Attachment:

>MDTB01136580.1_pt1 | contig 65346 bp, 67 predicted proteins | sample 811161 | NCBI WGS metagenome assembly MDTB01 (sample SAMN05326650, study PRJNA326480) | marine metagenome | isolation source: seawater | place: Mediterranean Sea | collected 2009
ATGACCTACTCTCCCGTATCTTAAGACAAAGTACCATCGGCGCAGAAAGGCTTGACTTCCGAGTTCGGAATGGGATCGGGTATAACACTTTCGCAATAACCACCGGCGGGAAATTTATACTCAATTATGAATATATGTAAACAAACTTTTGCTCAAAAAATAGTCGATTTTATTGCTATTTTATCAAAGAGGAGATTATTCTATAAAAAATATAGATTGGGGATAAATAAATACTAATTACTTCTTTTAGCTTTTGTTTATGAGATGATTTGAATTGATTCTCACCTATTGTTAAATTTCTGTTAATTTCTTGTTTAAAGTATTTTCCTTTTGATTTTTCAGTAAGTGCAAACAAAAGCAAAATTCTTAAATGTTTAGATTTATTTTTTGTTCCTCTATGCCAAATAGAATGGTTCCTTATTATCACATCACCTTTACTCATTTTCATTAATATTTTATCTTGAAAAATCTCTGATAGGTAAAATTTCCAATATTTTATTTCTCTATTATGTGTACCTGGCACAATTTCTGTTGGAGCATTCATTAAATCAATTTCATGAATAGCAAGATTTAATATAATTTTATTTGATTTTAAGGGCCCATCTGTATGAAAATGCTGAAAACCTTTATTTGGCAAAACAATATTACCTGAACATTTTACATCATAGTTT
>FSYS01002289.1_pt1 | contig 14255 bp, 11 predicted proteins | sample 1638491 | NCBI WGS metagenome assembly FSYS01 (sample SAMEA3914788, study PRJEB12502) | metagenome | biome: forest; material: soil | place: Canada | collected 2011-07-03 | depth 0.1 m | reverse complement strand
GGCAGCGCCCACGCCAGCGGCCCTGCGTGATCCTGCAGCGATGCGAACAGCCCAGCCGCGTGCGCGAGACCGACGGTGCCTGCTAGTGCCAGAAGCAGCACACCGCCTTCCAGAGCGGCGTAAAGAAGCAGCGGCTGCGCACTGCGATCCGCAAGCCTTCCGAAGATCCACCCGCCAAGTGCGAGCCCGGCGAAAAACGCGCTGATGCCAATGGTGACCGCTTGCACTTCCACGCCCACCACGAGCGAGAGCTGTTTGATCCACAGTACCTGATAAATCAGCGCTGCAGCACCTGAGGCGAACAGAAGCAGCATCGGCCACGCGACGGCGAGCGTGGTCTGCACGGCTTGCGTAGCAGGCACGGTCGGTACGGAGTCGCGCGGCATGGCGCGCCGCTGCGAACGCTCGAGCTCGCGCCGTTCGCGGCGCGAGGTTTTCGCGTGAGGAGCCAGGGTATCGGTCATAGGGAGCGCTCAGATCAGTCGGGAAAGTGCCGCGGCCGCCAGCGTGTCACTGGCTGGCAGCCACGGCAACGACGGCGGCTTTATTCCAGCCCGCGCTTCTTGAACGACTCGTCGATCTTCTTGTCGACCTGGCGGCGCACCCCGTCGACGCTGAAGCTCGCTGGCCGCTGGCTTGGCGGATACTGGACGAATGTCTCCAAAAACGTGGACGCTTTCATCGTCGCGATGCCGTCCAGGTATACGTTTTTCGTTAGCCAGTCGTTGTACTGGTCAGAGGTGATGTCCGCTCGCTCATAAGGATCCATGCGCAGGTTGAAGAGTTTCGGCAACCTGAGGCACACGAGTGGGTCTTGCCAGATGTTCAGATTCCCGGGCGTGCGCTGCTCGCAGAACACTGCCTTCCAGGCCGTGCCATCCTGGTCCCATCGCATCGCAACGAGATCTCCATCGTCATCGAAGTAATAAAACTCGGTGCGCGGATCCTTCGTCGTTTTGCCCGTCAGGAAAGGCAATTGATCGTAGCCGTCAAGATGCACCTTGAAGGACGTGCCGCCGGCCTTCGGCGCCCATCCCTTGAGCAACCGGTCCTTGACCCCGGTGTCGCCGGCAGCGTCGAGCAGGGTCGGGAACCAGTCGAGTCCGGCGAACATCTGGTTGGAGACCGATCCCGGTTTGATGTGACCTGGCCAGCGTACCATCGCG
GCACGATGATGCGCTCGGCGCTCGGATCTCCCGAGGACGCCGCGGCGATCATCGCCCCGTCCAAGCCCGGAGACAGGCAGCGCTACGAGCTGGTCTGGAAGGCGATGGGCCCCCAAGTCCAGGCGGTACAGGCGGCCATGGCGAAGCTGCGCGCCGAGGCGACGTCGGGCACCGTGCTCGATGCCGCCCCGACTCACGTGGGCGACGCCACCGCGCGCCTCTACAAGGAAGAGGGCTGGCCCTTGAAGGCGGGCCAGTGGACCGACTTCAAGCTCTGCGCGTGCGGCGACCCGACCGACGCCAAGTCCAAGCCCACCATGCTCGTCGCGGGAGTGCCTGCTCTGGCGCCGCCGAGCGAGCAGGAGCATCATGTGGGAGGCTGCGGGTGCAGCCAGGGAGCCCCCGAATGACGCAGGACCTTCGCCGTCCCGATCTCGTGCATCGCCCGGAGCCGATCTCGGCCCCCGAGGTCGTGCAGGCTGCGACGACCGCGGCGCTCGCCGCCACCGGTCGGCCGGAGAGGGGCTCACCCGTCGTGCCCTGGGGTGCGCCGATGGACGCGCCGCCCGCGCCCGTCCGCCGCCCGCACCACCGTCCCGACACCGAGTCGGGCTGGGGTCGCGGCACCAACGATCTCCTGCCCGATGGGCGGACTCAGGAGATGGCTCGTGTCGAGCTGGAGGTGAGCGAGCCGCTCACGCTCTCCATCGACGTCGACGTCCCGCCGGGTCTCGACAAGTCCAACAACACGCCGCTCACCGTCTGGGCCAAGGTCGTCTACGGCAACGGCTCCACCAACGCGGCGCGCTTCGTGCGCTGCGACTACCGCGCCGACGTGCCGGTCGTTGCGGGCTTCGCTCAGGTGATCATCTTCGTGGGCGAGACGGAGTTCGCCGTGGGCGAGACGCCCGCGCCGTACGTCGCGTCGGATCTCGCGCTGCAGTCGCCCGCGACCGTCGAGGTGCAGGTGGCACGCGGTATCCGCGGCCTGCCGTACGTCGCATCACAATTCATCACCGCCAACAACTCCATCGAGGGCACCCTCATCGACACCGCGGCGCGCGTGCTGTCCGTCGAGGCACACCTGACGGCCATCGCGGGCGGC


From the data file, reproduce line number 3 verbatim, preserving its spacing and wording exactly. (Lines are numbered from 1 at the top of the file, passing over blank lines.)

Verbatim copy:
>FSYS01002289.1_pt1 | contig 14255 bp, 11 predicted proteins | sample 1638491 | NCBI WGS metagenome assembly FSYS01 (sample SAMEA3914788, study PRJEB12502) | metagenome | biome: forest; material: soil | place: Canada | collected 2011-07-03 | depth 0.1 m | reverse complement strand